Fortunately for Ferry, the Cavaliers have one of the few stable locker rooms in the NBA. They have an unquestioned franchise player and a respected coaching staff that has the full backing of the front office.  Only the Lakers, Celtics and Spurs can match or top Cleveland in that regard. They could bring Dennis Rodman out of retirement, let him play every game in a wedding dress, and not worry about capsizing the boat.

But considering how well the Cavs have played, Danny Ferry is unlikely to go for the home run, and he probably doesn’t need to. The Cavs just need one more rotation player who can play defense and distract the opposing defense enough for Lebron to get open. It doesn’t matter what position he plays, as long as he’s committed to defense, Coach Mike Brown will put him on the floor.

The most glaring weakness on the team comes when opponents go with a big lineup. Delonte West is a very good shooting guard, but he’s gets posted up by bigger guys. The easy remedy for this is to slide Lebron down to the 2, but it forces Brown to put Sasha Pavlovic into the game. Pavlovic is a big, solid defender on his own, but he’s an offensive liability, and a terrible ballhandler. Upgrading the swingman spot with a big, athletic guard that can hit shots, is ideal, but the market for swingmen is underwhelming. Plus swingmen often demand shots away from the basket, which could disrupt Cleveland’s offensive rhythm.

Instead, it’s probably better to bring in a bigger guy who can defend the 4 and 5 spots, so Lebron doesn’t get worn down banging against guys his size. Given the current market, the best guy for a Cleveland is probably Marcus Camby of the LA Clippers.

Camby is a great defender and rebounder who gets his points off of put-backs and dishes. His teammates have always liked him, and judging by the double-double he’s averaging on a terrible team, plays hard every night. And at age 34, he would likely play as many or as few minutes as needed, as long as it gives him a chance to earn a championship ring.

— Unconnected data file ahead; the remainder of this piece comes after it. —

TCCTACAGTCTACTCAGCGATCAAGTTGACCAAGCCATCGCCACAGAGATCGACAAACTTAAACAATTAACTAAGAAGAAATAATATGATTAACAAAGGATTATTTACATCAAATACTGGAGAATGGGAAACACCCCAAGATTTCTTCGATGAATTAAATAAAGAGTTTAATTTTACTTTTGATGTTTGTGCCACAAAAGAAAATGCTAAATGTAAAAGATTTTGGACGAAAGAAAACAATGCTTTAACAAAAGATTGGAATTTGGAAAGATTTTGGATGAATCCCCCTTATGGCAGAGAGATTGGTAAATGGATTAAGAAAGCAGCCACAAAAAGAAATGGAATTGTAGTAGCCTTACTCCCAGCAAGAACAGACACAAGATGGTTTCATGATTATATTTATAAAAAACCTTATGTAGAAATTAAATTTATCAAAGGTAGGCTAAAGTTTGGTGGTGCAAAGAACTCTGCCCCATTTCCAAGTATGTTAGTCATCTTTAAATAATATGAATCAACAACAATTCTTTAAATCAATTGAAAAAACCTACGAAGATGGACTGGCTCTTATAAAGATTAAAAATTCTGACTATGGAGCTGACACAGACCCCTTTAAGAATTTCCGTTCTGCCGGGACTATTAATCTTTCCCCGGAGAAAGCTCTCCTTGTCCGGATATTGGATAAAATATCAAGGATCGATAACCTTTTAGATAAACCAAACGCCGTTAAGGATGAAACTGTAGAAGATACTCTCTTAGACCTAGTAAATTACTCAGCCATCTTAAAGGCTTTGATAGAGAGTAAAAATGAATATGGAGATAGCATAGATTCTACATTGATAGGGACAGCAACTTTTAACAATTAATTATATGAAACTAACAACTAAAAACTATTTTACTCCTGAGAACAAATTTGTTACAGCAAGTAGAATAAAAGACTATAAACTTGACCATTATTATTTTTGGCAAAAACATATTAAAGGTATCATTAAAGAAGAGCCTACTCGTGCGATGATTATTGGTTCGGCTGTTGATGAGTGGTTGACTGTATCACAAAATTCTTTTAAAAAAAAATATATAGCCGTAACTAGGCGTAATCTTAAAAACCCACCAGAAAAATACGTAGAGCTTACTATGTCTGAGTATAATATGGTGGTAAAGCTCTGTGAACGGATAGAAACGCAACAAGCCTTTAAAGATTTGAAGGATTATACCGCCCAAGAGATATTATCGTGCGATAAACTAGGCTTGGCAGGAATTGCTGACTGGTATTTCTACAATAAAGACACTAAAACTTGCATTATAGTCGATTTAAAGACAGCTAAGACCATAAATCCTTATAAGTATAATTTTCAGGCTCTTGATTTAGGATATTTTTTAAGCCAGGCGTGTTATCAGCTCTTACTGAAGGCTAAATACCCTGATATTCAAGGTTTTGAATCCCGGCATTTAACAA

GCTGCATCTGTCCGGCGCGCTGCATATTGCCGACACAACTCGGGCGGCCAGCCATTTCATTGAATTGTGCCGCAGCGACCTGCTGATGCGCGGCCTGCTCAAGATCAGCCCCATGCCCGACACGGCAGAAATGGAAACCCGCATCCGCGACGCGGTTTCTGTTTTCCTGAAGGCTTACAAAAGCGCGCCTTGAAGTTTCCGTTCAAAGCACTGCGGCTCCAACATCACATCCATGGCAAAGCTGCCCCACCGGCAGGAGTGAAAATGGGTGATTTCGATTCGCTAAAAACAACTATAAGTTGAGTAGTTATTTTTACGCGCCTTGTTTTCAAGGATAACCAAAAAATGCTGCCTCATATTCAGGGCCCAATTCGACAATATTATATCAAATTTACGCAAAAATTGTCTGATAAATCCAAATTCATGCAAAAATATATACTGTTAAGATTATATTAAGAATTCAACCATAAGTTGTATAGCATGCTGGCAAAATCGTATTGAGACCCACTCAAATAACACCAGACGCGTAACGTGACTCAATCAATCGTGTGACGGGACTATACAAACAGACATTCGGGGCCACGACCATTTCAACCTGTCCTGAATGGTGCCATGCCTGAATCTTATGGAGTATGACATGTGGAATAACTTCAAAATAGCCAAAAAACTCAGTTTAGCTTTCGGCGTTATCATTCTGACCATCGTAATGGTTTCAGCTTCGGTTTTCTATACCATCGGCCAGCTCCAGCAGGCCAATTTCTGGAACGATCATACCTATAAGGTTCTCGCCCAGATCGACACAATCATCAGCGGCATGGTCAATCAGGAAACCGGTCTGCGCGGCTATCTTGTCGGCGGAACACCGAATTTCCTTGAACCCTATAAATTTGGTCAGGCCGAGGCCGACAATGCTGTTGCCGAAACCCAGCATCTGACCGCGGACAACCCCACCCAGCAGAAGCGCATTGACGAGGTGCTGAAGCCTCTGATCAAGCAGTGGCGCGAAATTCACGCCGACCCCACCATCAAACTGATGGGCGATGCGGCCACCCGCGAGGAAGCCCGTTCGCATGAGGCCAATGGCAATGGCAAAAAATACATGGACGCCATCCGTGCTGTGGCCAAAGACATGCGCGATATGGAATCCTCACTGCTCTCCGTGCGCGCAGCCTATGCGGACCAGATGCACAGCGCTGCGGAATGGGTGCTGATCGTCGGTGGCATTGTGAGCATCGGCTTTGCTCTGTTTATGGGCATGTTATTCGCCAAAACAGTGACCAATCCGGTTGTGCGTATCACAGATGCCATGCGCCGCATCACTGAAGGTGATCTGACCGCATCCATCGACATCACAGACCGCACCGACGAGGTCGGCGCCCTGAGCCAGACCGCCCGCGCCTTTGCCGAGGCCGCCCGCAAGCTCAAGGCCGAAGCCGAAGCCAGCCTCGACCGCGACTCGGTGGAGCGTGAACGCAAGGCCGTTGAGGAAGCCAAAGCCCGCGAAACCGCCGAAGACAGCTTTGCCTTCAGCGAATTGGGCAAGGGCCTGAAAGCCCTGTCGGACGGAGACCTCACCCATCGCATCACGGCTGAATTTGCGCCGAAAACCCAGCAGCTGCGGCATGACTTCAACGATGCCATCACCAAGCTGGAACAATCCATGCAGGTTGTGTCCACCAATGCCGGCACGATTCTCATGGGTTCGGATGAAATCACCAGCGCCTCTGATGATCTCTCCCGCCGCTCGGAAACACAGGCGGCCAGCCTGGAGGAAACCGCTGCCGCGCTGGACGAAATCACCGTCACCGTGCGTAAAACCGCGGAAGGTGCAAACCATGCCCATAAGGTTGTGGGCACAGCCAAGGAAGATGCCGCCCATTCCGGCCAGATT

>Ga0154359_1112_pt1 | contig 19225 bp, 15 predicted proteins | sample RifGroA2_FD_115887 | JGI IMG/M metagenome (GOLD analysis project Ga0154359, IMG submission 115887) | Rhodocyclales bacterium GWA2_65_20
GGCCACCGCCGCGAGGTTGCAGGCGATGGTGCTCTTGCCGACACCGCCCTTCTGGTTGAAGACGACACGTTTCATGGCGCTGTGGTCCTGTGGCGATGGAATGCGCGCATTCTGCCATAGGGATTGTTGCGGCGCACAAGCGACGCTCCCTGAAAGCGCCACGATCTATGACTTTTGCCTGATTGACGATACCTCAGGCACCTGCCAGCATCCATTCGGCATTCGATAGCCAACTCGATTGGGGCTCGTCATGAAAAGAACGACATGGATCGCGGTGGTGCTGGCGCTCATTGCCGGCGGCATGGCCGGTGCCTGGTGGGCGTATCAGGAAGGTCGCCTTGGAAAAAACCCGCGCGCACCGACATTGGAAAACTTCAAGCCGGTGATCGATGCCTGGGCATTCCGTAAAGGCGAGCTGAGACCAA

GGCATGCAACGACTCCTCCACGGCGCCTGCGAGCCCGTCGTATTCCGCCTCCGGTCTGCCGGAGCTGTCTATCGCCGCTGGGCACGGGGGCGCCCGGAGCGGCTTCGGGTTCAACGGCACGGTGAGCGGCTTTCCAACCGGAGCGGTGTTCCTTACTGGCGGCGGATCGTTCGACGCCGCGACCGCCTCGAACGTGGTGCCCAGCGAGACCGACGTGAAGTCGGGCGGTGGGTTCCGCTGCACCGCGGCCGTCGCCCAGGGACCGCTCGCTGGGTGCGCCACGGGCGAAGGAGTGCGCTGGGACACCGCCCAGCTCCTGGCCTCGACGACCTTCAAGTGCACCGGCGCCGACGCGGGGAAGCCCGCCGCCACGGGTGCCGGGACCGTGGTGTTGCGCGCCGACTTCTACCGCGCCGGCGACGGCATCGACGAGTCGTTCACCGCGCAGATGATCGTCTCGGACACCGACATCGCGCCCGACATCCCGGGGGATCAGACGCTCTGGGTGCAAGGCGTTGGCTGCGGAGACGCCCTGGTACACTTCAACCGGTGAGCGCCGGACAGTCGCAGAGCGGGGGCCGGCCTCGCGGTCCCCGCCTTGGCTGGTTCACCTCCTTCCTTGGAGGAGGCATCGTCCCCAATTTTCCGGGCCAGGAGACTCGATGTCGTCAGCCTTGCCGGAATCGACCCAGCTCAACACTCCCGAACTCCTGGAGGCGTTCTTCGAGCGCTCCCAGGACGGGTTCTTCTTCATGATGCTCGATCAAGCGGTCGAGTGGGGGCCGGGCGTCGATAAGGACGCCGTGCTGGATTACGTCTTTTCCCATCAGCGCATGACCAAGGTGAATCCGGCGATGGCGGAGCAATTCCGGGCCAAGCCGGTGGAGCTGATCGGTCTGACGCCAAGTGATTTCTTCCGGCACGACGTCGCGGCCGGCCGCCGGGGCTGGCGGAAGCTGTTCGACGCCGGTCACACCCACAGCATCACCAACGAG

Mike Brown has publicly stated that he doesn’t want another big man, but a lot of that belief hinges on giving minutes to rookie JJ Hickson. Once the playoffs roll around though, it’s unlikely Hickson will be seeing meaningful minutes.

The main obstacle to making a trade is the overall incompetence of the Clippers’ front office. Owner Donald Sterling dslikes trades, based on the belief that if a team is offering a player, there has to be something wrong with him. But considering that Sterling is a notorious cheapskate, the prospect of saving almost $10 million by trading Camby for Wally Szczerbiak’s expiring contract might be enough to get the deal done.

A notable kicker about Wally Szczerbiak being the primary trade chip for Cleveland, is that he likes playing for the Cavs, making him likely to demand a buyout from whoever trades for him, and rejoin Cleveland after a month of NBA-mandated rest. So in a way, the Cavs would be trading nothing in order to make a late season acquisition.